16. The Autonomic Nervous System and Atrial Fibrillation: The Roles of Pulmonary Vein Isolation and Ganglionated Plexi Ablation

    Directory of Open Access Journals (Sweden)

    Benjamin J. Scherlag

    2009-08-01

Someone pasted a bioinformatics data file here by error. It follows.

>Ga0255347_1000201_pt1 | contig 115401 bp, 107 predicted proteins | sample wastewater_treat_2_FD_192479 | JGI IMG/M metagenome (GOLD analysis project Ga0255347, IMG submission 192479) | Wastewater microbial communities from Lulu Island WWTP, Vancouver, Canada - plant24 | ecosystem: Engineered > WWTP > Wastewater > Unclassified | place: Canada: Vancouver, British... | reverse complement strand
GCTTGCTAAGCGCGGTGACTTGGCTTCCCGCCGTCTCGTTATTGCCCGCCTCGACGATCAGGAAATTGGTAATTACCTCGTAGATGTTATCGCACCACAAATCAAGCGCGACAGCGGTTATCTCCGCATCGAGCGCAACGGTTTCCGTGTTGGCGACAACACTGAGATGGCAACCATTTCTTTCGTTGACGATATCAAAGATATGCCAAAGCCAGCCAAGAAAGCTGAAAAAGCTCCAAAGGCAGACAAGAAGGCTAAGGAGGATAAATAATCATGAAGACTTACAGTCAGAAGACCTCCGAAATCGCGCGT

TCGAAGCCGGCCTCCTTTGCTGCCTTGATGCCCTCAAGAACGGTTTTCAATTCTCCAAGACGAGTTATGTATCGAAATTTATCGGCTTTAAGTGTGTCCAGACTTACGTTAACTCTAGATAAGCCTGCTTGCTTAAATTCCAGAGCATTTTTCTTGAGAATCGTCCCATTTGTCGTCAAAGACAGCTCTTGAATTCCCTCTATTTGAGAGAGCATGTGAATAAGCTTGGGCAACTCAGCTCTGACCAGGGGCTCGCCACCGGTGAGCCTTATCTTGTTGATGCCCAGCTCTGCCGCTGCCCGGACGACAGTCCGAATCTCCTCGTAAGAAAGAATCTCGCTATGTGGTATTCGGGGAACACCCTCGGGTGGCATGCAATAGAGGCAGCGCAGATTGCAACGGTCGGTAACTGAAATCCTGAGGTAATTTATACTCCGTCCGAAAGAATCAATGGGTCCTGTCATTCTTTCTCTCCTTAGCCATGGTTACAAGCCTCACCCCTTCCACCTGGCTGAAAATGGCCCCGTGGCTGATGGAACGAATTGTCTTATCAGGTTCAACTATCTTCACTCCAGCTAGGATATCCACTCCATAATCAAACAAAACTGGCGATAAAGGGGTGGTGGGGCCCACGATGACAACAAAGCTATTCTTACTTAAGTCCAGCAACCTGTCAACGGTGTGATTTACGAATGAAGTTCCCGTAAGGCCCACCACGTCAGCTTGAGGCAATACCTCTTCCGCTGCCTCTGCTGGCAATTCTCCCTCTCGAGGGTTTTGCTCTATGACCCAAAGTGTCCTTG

Full Text Available After the sequential successes of catheter ablation for the treatment of pre-excitation syndromes (WPW, junctional reentry (AVNRT atrial flutter (AFL and ventricular arrhythmias, clinical electrophysiologists have focused on the myocardial basis of atrial fibrillation (AF. Thus, the strategy for ablation of drug and cardioversion refractory AF was to isolate the myocardial connections from the focal firing pulmonary veins (PVs in addition to altering the atrial substrate maintaining AF. However, the overall success rates have not achieved those of the other types of ablation procedures. In this review we have summarized the favorable aspects and drawbacks of pulmonary vein isolation (PVI. As for the role of the Intrinsic Cardiac Autonomic Nervous System (ICANS, both basic and clinical evidence has shown that ganglionated plexi (GP stimulation promotes initiation and maintenance of AF, and that GP ablation reduces recurrence of AF following catheter or surgical ablation of these structures. Based on these findings, the GP Hyperactivity Hypothesis has been proposed to explain, at least in part, the mechanistic basis for the focal form of AF. For example, PV isolation may not always be necessary for elimination of AF, as in the early stages of paroxysmal AF. GP ablation alone, in these cases, may suffice for focal AF termination. In the persistent and long standing persistent forms the substrate for AF may be more extensive and therefore require GP ablation plus PV isolation and/or CFAE ablations. Clinical reports, both catheter based as well as minimally invasive surgical procedures, which include PVI plus GP ablation have shown relatively long-term success rates much closer to or equal to those achieved by myocardial ablation procedures in patients with WPW, AVNRT and AFL.